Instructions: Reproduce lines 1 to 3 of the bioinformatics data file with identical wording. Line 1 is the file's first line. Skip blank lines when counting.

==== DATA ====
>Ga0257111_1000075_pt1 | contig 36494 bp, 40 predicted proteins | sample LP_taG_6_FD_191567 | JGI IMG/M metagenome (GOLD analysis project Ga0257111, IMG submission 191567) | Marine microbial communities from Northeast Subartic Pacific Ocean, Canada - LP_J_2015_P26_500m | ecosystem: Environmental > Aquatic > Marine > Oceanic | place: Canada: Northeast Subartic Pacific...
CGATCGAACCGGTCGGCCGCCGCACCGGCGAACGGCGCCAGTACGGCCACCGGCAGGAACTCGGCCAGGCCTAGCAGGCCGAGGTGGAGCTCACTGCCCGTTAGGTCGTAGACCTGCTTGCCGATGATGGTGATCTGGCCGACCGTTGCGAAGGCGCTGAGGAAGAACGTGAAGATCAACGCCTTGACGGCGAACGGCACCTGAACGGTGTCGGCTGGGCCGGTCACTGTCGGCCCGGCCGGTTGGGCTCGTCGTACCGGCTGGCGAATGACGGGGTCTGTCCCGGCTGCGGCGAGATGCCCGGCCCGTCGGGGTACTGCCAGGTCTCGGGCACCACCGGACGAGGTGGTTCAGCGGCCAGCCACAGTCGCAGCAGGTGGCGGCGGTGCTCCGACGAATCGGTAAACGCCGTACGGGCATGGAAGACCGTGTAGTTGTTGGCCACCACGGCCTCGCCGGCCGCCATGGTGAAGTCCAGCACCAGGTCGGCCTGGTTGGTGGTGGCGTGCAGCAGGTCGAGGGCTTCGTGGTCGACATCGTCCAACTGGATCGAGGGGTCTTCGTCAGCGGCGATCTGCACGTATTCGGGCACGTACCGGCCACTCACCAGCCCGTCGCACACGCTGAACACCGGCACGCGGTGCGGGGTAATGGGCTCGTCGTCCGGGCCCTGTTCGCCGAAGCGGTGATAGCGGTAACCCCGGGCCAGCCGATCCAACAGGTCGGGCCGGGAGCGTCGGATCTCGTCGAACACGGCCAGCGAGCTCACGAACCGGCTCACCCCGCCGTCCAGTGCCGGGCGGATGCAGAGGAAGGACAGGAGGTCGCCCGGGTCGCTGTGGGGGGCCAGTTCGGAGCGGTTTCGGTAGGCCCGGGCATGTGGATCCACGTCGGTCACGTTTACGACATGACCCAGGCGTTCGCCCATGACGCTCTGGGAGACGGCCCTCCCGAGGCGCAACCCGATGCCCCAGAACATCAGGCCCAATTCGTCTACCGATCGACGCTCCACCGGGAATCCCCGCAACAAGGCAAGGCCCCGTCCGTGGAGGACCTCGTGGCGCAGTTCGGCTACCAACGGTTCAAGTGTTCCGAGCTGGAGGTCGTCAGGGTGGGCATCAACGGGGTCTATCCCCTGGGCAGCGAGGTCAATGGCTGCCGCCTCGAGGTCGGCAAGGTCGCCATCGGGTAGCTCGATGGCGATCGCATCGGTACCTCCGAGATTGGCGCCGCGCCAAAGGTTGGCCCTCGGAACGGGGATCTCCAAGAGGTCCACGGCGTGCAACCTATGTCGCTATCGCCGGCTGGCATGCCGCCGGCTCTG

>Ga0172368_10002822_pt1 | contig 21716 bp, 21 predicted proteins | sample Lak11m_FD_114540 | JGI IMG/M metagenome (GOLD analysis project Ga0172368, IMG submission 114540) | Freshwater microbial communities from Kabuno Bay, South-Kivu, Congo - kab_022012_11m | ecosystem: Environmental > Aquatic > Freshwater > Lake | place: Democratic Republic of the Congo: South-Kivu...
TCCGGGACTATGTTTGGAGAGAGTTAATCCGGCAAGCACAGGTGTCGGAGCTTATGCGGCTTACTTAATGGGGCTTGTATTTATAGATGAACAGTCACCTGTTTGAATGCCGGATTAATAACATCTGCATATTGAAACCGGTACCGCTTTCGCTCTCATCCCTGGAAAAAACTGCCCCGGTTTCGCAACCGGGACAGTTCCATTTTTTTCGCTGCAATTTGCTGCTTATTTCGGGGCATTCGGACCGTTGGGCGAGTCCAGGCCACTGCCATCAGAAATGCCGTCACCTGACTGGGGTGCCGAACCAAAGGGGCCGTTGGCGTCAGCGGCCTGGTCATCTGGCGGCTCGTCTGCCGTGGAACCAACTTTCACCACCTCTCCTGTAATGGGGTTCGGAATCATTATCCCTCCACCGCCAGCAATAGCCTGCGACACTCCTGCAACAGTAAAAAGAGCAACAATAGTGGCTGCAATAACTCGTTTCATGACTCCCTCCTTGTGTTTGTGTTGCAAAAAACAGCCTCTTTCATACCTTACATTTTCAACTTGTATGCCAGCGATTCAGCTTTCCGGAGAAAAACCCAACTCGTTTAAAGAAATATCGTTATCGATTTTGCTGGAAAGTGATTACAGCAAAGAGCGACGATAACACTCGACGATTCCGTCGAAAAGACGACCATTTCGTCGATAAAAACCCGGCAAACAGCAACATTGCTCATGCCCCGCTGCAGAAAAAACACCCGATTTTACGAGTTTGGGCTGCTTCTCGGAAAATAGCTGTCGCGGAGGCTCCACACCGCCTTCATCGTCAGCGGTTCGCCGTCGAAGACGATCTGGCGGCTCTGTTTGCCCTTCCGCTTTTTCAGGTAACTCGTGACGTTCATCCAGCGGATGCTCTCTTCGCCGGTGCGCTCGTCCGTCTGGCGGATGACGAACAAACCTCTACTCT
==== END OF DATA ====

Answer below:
>Ga0257111_1000075_pt1 | contig 36494 bp, 40 predicted proteins | sample LP_taG_6_FD_191567 | JGI IMG/M metagenome (GOLD analysis project Ga0257111, IMG submission 191567) | Marine microbial communities from Northeast Subartic Pacific Ocean, Canada - LP_J_2015_P26_500m | ecosystem: Environmental > Aquatic > Marine > Oceanic | place: Canada: Northeast Subartic Pacific...
CGATCGAACCGGTCGGCCGCCGCACCGGCGAACGGCGCCAGTACGGCCACCGGCAGGAACTCGGCCAGGCCTAGCAGGCCGAGGTGGAGCTCACTGCCCGTTAGGTCGTAGACCTGCTTGCCGATGATGGTGATCTGGCCGACCGTTGCGAAGGCGCTGAGGAAGAACGTGAAGATCAACGCCTTGACGGCGAACGGCACCTGAACGGTGTCGGCTGGGCCGGTCACTGTCGGCCCGGCCGGTTGGGCTCGTCGTACCGGCTGGCGAATGACGGGGTCTGTCCCGGCTGCGGCGAGATGCCCGGCCCGTCGGGGTACTGCCAGGTCTCGGGCACCACCGGACGAGGTGGTTCAGCGGCCAGCCACAGTCGCAGCAGGTGGCGGCGGTGCTCCGACGAATCGGTAAACGCCGTACGGGCATGGAAGACCGTGTAGTTGTTGGCCACCACGGCCTCGCCGGCCGCCATGGTGAAGTCCAGCACCAGGTCGGCCTGGTTGGTGGTGGCGTGCAGCAGGTCGAGGGCTTCGTGGTCGACATCGTCCAACTGGATCGAGGGGTCTTCGTCAGCGGCGATCTGCACGTATTCGGGCACGTACCGGCCACTCACCAGCCCGTCGCACACGCTGAACACCGGCACGCGGTGCGGGGTAATGGGCTCGTCGTCCGGGCCCTGTTCGCCGAAGCGGTGATAGCGGTAACCCCGGGCCAGCCGATCCAACAGGTCGGGCCGGGAGCGTCGGATCTCGTCGAACACGGCCAGCGAGCTCACGAACCGGCTCACCCCGCCGTCCAGTGCCGGGCGGATGCAGAGGAAGGACAGGAGGTCGCCCGGGTCGCTGTGGGGGGCCAGTTCGGAGCGGTTTCGGTAGGCCCGGGCATGTGGATCCACGTCGGTCACGTTTACGACATGACCCAGGCGTTCGCCCATGACGCTCTGGGAGACGGCCCTCCCGAGGCGCAACCCGATGCCCCAGAACATCAGGCCCAATTCGTCTACCGATCGACGCTCCACCGGGAATCCCCGCAACAAGGCAAGGCCCCGTCCGTGGAGGACCTCGTGGCGCAGTTCGGCTACCAACGGTTCAAGTGTTCCGAGCTGGAGGTCGTCAGGGTGGGCATCAACGGGGTCTATCCCCTGGGCAGCGAGGTCAATGGCTGCCGCCTCGAGGTCGGCAAGGTCGCCATCGGGTAGCTCGATGGCGATCGCATCGGTACCTCCGAGATTGGCGCCGCGCCAAAGGTTGGCCCTCGGAACGGGGATCTCCAAGAGGTCCACGGCGTGCAACCTATGTCGCTATCGCCGGCTGGCATGCCGCCGGCTCTG

>Ga0172368_10002822_pt1 | contig 21716 bp, 21 predicted proteins | sample Lak11m_FD_114540 | JGI IMG/M metagenome (GOLD analysis project Ga0172368, IMG submission 114540) | Freshwater microbial communities from Kabuno Bay, South-Kivu, Congo - kab_022012_11m | ecosystem: Environmental > Aquatic > Freshwater > Lake | place: Democratic Republic of the Congo: South-Kivu...